Browder is being tried in absentia; he has not been to Russia since he was banned from entering the country in 2005.
"To try a dead man is beyond evil," Browder told The Associated Press in a telephone interview Monday. "This is a politically directed prosecution -- Putin and (Prime Minister Dmitry) Medvedev have both directed, have sent the instructions for the outcome of this case."
Russia's troubled criminal justice system has a long history of staging grandiose, politically motivated trials aimed at sending a message to opponents of the state. Under Joseph Stalin, the Soviet Union saw numerous show trials of top officials, many of which ended with summary executions.
In modern Russia, vaguely defined charges of "economic crimes" are frequently used to seize assets and silence political opponents such as former oil tycoon Mikhail Khodorkovsky. One in six Russian businessmen have been accused of "economic crimes" since 2002, according to the country's business ombudsman.
Browder has used a website, Russian Untouchables, to post material that allegedly shows the officials accused by Magnitsky became substantially wealthier after the tax rebate, spending vastly in excess of their meager official salaries on international travel, luxury cars and prime real estate in Dubai. The Russian officials deny any wrongdoing.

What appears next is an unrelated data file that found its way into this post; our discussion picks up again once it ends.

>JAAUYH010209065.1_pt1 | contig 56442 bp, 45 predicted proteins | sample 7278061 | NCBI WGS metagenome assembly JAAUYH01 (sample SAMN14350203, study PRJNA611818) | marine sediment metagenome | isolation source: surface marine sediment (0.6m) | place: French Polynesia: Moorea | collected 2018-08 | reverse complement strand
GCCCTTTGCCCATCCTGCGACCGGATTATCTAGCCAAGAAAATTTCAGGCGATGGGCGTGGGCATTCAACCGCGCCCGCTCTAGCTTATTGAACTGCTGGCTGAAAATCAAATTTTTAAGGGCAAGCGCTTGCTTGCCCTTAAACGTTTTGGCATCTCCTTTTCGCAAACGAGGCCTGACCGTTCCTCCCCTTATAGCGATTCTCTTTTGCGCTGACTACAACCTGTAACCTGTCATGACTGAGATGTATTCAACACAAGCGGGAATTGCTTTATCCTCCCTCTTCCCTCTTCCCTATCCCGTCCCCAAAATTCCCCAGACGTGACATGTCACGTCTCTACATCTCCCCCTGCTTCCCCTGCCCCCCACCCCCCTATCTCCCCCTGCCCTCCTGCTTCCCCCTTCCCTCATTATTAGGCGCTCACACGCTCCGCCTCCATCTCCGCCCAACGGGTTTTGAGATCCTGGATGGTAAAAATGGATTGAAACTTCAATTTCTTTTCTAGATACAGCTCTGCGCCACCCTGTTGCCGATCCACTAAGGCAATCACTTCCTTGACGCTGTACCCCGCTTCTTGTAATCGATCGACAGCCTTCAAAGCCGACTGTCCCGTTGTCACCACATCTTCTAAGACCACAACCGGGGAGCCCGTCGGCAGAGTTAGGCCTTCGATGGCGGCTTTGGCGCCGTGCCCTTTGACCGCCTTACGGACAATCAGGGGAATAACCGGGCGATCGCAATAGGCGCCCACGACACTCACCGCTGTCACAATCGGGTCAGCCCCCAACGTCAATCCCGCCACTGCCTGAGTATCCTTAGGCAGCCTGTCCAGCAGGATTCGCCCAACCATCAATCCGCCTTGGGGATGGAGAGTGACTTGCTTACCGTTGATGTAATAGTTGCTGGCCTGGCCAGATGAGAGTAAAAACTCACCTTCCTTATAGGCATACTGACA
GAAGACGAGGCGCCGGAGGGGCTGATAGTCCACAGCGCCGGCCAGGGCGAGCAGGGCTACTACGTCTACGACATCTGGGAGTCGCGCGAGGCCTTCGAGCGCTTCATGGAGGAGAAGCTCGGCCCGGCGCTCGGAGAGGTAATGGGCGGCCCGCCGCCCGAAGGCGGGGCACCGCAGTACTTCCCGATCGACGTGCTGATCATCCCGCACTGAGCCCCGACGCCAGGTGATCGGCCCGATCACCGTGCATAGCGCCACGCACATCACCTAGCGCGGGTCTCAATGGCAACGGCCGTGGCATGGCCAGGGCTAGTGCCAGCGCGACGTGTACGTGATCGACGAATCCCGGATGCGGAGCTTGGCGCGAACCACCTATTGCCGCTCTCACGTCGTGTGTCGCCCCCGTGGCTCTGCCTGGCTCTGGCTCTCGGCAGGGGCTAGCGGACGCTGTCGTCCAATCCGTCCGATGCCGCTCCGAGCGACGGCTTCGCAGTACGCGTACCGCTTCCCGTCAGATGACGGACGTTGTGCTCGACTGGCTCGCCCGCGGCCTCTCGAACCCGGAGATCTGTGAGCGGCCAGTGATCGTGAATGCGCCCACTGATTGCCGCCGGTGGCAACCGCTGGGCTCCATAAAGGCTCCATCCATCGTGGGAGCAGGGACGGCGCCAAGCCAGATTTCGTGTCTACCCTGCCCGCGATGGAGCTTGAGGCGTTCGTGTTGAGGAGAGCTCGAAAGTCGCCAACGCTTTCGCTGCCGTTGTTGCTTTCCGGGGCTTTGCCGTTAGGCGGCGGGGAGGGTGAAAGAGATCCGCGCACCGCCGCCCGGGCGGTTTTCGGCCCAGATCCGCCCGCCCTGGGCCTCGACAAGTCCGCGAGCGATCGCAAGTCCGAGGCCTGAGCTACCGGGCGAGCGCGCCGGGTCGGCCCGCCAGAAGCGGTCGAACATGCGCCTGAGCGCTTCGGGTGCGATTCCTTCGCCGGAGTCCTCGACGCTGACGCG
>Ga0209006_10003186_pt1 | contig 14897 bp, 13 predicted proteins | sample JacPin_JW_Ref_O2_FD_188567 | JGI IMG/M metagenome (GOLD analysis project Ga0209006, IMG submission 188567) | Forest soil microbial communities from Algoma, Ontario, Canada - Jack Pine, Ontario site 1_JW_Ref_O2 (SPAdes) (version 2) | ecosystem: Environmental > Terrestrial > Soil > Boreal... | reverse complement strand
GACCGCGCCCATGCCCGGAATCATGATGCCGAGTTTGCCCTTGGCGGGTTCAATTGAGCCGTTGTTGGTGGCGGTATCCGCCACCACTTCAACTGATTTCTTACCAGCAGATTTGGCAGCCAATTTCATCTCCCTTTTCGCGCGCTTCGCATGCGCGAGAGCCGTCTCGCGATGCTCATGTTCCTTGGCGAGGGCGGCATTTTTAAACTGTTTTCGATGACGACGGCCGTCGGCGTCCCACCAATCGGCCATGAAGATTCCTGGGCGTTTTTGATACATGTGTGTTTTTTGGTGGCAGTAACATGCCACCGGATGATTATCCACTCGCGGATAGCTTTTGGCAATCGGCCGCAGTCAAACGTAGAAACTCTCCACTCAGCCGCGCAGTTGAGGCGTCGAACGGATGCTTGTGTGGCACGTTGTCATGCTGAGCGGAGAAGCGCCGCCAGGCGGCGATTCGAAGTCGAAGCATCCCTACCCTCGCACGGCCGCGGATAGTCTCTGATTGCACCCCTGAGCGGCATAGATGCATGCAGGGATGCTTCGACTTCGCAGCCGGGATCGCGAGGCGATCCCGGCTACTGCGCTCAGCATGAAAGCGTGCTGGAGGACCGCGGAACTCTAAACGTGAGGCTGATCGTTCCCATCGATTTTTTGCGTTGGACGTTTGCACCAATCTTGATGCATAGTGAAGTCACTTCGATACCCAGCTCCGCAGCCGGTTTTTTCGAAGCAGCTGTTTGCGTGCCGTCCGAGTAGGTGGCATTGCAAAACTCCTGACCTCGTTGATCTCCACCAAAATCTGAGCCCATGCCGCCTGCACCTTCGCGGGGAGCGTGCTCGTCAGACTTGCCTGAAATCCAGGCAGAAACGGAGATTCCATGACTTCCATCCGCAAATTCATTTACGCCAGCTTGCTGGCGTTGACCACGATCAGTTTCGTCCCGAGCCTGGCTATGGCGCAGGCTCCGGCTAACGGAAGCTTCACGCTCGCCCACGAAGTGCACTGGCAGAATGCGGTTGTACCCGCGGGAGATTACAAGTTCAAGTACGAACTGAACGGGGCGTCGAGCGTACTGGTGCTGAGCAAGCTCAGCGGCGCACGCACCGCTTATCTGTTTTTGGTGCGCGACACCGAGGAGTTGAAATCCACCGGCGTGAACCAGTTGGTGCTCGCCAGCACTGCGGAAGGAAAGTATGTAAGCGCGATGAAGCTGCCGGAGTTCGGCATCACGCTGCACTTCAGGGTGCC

Officials in Switzerland, Cyprus, Latvia, Lithuania and Estonia are attempting to trace portions of the $230 million rebate to banks in those countries.
Putting Magnitsky on trial posthumously underscores the Kremlin's defiance amid growing international concern over Russia's human rights record and corruption.
Last December, tensions between the U.S. and Russia flared when Congress passed a law named after Magnitsky sanctioning officials Browder accuses of involvement in the fraud. Browder says he hopes the European Union will pass its own Magnitsky act by the end of the year.
Russia responded to the U.S. law by banning adoptions of Russian children by Americans and dropping charges against a prison doctor on trial for negligence in Magnitsky's death.
Putin at that time said that Magnitsky died of a heart attack and accused Browder of politicizing his death to distract from his own crimes. The Russian president has decried the Magnitsky law as an "anti-Russian" attempt by Congress to impose America's will on Russia's sovereignty.